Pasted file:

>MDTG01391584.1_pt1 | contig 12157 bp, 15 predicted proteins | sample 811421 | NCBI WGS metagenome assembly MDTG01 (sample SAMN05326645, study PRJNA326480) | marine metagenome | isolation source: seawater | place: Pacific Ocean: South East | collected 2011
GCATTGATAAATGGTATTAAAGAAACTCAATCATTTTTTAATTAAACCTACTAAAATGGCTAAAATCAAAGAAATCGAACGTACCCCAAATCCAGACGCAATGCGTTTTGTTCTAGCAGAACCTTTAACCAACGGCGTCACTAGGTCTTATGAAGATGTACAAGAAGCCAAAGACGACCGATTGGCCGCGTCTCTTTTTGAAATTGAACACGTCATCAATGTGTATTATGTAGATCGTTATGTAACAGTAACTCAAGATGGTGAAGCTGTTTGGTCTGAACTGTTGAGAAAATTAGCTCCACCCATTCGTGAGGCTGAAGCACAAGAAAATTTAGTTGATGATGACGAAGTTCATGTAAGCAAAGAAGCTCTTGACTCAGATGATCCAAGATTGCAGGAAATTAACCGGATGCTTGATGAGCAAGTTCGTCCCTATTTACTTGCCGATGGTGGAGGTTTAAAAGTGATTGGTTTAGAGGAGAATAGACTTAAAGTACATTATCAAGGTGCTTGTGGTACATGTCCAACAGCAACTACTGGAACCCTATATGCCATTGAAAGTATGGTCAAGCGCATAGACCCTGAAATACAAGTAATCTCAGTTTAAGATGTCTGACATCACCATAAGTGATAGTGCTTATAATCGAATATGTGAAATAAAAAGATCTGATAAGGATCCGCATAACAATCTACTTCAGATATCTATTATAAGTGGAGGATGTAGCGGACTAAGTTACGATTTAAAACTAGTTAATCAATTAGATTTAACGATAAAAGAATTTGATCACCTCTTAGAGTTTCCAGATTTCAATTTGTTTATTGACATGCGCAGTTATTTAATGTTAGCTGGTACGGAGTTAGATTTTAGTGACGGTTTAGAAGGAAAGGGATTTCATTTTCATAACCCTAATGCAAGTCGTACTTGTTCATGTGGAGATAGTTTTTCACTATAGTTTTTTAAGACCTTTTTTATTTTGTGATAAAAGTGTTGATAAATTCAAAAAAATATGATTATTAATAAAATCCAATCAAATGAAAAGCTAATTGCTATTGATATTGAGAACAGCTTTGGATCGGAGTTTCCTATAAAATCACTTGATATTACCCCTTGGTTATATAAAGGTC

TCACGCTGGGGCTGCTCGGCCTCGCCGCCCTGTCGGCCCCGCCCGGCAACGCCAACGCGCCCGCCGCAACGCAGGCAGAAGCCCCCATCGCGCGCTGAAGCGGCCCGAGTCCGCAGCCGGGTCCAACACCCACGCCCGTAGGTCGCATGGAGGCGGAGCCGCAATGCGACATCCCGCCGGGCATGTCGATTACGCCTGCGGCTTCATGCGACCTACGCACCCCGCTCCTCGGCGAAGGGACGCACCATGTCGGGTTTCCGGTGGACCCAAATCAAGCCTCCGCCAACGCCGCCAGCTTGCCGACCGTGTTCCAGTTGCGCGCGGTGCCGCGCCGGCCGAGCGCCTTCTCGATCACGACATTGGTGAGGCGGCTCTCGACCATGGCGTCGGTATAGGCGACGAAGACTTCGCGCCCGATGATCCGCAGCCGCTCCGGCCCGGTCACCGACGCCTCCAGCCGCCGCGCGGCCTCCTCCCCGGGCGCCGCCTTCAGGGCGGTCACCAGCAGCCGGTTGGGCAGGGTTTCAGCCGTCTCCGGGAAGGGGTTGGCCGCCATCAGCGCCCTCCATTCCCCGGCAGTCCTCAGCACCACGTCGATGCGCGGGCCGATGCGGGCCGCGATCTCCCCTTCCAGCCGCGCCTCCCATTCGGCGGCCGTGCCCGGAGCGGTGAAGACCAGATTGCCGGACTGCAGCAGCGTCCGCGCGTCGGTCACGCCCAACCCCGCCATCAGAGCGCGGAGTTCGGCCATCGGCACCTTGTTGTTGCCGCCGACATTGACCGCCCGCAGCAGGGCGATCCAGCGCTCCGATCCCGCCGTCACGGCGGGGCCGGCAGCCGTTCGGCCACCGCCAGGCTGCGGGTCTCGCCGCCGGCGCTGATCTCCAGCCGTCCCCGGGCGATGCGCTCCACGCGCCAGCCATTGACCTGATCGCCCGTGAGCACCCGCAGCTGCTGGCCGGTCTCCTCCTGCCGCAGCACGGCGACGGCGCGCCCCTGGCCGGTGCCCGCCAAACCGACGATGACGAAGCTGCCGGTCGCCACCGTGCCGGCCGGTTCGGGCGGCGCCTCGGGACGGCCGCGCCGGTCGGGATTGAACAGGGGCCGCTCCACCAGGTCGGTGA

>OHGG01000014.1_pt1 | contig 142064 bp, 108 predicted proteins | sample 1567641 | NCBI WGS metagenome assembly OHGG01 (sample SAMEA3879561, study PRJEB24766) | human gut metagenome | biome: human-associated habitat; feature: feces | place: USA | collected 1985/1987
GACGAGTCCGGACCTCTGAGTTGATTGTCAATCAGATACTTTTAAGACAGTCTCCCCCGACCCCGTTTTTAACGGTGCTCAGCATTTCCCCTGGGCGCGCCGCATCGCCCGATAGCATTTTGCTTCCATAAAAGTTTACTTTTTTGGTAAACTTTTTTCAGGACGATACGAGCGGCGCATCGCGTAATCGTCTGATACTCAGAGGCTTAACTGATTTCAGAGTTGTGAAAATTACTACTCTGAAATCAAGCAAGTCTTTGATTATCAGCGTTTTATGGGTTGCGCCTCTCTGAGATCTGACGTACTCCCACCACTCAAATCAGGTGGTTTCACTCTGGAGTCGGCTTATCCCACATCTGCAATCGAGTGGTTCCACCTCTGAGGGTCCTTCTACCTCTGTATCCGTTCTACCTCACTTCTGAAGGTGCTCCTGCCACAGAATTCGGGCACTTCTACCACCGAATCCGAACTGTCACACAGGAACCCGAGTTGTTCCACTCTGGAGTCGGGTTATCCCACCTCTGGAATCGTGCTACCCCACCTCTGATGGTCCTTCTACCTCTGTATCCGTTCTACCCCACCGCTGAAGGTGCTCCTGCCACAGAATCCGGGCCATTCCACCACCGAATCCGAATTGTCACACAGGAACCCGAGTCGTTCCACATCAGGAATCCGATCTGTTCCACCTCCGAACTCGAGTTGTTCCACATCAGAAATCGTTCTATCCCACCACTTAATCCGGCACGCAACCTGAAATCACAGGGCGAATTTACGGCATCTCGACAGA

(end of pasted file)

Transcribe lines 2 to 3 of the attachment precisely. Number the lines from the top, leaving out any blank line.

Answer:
GCATTGATAAATGGTATTAAAGAAACTCAATCATTTTTTAATTAAACCTACTAAAATGGCTAAAATCAAAGAAATCGAACGTACCCCAAATCCAGACGCAATGCGTTTTGTTCTAGCAGAACCTTTAACCAACGGCGTCACTAGGTCTTATGAAGATGTACAAGAAGCCAAAGACGACCGATTGGCCGCGTCTCTTTTTGAAATTGAACACGTCATCAATGTGTATTATGTAGATCGTTATGTAACAGTAACTCAAGATGGTGAAGCTGTTTGGTCTGAACTGTTGAGAAAATTAGCTCCACCCATTCGTGAGGCTGAAGCACAAGAAAATTTAGTTGATGATGACGAAGTTCATGTAAGCAAAGAAGCTCTTGACTCAGATGATCCAAGATTGCAGGAAATTAACCGGATGCTTGATGAGCAAGTTCGTCCCTATTTACTTGCCGATGGTGGAGGTTTAAAAGTGATTGGTTTAGAGGAGAATAGACTTAAAGTACATTATCAAGGTGCTTGTGGTACATGTCCAACAGCAACTACTGGAACCCTATATGCCATTGAAAGTATGGTCAAGCGCATAGACCCTGAAATACAAGTAATCTCAGTTTAAGATGTCTGACATCACCATAAGTGATAGTGCTTATAATCGAATATGTGAAATAAAAAGATCTGATAAGGATCCGCATAACAATCTACTTCAGATATCTATTATAAGTGGAGGATGTAGCGGACTAAGTTACGATTTAAAACTAGTTAATCAATTAGATTTAACGATAAAAGAATTTGATCACCTCTTAGAGTTTCCAGATTTCAATTTGTTTATTGACATGCGCAGTTATTTAATGTTAGCTGGTACGGAGTTAGATTTTAGTGACGGTTTAGAAGGAAAGGGATTTCATTTTCATAACCCTAATGCAAGTCGTACTTGTTCATGTGGAGATAGTTTTTCACTATAGTTTTTTAAGACCTTTTTTATTTTGTGATAAAAGTGTTGATAAATTCAAAAAAATATGATTATTAATAAAATCCAATCAAATGAAAAGCTAATTGCTATTGATATTGAGAACAGCTTTGGATCGGAGTTTCCTATAAAATCACTTGATATTACCCCTTGGTTATATAAAGGTC

TCACGCTGGGGCTGCTCGGCCTCGCCGCCCTGTCGGCCCCGCCCGGCAACGCCAACGCGCCCGCCGCAACGCAGGCAGAAGCCCCCATCGCGCGCTGAAGCGGCCCGAGTCCGCAGCCGGGTCCAACACCCACGCCCGTAGGTCGCATGGAGGCGGAGCCGCAATGCGACATCCCGCCGGGCATGTCGATTACGCCTGCGGCTTCATGCGACCTACGCACCCCGCTCCTCGGCGAAGGGACGCACCATGTCGGGTTTCCGGTGGACCCAAATCAAGCCTCCGCCAACGCCGCCAGCTTGCCGACCGTGTTCCAGTTGCGCGCGGTGCCGCGCCGGCCGAGCGCCTTCTCGATCACGACATTGGTGAGGCGGCTCTCGACCATGGCGTCGGTATAGGCGACGAAGACTTCGCGCCCGATGATCCGCAGCCGCTCCGGCCCGGTCACCGACGCCTCCAGCCGCCGCGCGGCCTCCTCCCCGGGCGCCGCCTTCAGGGCGGTCACCAGCAGCCGGTTGGGCAGGGTTTCAGCCGTCTCCGGGAAGGGGTTGGCCGCCATCAGCGCCCTCCATTCCCCGGCAGTCCTCAGCACCACGTCGATGCGCGGGCCGATGCGGGCCGCGATCTCCCCTTCCAGCCGCGCCTCCCATTCGGCGGCCGTGCCCGGAGCGGTGAAGACCAGATTGCCGGACTGCAGCAGCGTCCGCGCGTCGGTCACGCCCAACCCCGCCATCAGAGCGCGGAGTTCGGCCATCGGCACCTTGTTGTTGCCGCCGACATTGACCGCCCGCAGCAGGGCGATCCAGCGCTCCGATCCCGCCGTCACGGCGGGGCCGGCAGCCGTTCGGCCACCGCCAGGCTGCGGGTCTCGCCGCCGGCGCTGATCTCCAGCCGTCCCCGGGCGATGCGCTCCACGCGCCAGCCATTGACCTGATCGCCCGTGAGCACCCGCAGCTGCTGGCCGGTCTCCTCCTGCCGCAGCACGGCGACGGCGCGCCCCTGGCCGGTGCCCGCCAAACCGACGATGACGAAGCTGCCGGTCGCCACCGTGCCGGCCGGTTCGGGCGGCGCCTCGGGACGGCCGCGCCGGTCGGGATTGAACAGGGGCCGCTCCACCAGGTCGGTGA